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Folk Legend Richie Havens Dead At 72
Tuesday, April 23, 2013
Folk Legend Richie Havens Dead At 72
Legendary folk singer and star of 1969's Woodstock concert and movie, Richie Havens, died on April 22nd of a sudden heart attack at age 72 at his home in New Jersey, according to Billboard. Last month Havens announced his retirement citing health problems. Havens, who was renown for his unique open tuning rhythmic strumming, will forever be remembered as the opening act to Woodstock. Havens was initially slotted to play fifth on the festival's opening day but was urged to perform until various musicians' equipment -- then stuck on the New York State Thruway -- arrived.
 
Attendees and later filmgoers will always associate Havens acoustic workout featuring the spiritual "Motherless Child" and "Freedom" as one of the defining moments of the festival. He went on to score only one Top 40 hit, a reworking of George Harrison and the Beatles' "Here Comes The Sun," which peaked at Number 16 in 1971.
 
Havens, who was a Brooklyn native, was a mainstay of the Greenwich Village folk scene of the early-'60s, and originally mentored by songwriter Fred Neil -- best known today for writing "Everybody's Talkin.'" Eventually he attracted the attention of manager Albert Grossman of Bob Dylan and Peter, Paul & Mary fame, who secured him a contract recording for Verve Forecast. His breakthrough 1967 release, Mixed Bag, featured Havens' popular cover of Dylan's 1966 track "Just Like A Woman," along with "Handsome Johnny," which he wrote with close friend and actor, Lou Gossett, Jr.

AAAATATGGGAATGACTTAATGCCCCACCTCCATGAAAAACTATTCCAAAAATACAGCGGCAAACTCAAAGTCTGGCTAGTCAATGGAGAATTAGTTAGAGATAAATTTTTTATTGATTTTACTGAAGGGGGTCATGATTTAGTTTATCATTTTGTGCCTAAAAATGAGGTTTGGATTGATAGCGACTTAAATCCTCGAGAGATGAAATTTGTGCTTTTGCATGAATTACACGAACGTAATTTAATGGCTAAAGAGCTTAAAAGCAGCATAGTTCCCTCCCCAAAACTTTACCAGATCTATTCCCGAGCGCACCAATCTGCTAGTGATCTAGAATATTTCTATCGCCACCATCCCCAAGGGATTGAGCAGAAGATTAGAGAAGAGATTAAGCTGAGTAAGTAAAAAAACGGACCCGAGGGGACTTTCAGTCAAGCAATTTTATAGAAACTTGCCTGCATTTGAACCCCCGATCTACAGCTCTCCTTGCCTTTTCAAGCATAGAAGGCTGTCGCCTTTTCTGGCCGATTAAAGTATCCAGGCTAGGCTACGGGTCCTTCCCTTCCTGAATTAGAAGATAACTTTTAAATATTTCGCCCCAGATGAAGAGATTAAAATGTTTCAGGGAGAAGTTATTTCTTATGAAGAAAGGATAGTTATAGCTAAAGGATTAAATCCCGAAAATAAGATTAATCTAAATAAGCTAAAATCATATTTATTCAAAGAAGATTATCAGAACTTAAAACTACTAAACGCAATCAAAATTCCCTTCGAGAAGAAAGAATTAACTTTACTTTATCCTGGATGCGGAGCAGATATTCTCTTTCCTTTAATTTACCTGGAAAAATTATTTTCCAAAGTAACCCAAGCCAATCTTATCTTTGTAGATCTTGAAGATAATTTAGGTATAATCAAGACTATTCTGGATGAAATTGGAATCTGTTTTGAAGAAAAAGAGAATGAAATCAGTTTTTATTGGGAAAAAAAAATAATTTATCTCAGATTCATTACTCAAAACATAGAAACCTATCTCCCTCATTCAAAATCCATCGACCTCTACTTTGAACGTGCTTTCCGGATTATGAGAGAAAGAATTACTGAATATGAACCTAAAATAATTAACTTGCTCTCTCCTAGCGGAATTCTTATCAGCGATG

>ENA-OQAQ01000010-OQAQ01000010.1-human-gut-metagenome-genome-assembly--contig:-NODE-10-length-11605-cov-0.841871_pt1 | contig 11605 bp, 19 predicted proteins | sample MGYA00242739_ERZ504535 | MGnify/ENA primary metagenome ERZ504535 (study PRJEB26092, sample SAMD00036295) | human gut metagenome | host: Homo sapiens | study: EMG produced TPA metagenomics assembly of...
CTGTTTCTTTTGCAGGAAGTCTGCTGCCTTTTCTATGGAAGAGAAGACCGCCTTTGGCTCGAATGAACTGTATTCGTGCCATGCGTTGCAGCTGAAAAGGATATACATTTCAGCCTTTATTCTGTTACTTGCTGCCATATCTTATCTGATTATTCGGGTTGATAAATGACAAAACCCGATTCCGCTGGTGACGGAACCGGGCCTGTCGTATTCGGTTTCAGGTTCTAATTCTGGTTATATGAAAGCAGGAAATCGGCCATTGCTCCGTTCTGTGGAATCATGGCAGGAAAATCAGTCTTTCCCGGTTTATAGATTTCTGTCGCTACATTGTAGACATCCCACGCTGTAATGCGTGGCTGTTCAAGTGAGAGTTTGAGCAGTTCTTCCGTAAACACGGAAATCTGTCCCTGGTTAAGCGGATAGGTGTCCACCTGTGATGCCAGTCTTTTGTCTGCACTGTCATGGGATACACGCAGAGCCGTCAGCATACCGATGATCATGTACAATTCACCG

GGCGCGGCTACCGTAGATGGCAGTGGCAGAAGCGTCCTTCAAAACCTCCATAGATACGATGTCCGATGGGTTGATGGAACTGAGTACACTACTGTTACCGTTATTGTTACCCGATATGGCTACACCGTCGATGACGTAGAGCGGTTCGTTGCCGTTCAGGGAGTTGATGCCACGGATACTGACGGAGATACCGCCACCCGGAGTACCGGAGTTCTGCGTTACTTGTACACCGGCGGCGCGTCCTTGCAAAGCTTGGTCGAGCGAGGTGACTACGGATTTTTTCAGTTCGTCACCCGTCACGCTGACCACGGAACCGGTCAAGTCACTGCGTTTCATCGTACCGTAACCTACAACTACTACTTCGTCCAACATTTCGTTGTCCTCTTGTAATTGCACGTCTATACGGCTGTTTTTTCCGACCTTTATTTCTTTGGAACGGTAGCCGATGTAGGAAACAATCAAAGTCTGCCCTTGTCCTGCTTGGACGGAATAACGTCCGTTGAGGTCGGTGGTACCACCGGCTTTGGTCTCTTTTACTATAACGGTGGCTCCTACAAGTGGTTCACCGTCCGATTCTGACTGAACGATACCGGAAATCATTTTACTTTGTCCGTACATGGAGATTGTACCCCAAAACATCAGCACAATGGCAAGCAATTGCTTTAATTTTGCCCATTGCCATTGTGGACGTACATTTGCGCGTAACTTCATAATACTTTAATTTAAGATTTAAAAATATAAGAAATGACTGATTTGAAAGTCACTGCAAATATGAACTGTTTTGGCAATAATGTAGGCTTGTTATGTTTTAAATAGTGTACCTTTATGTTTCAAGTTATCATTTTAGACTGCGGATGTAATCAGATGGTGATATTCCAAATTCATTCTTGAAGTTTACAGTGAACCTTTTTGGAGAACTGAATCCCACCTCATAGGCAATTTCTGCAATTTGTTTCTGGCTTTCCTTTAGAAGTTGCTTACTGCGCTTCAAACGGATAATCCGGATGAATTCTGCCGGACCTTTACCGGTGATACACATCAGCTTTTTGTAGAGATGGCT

Over the years, Havens, who often wore his civil liberties charity work on his sleeve, was seen on such TV shows as The Ed Sullivan Show, The Tonight Show, along with maintaining a heavy touring schedule. He appeared in the original 1972 stage production of the Who's Tommy, along with such big screen releases as Catch My Soul, Greased Lightning, Bob Dylan's ill-fated return to acting, Hearts Of Fire, and director Todd Haynes' Bob Dylan film I'm Not There.
 
In January 1993, Havens sang at President Bill Clinton's inauguration and in 2000 published his memoir, They Can't Hide Us Anymore. He was inducted into the Long Island Music Hall of Fame in 2006. Havens is survived by four daughters, five grandchildren, and "at least one grandchild." A public memorial will be announced at a later time.

Photo Courtesy of PRPhotos.com
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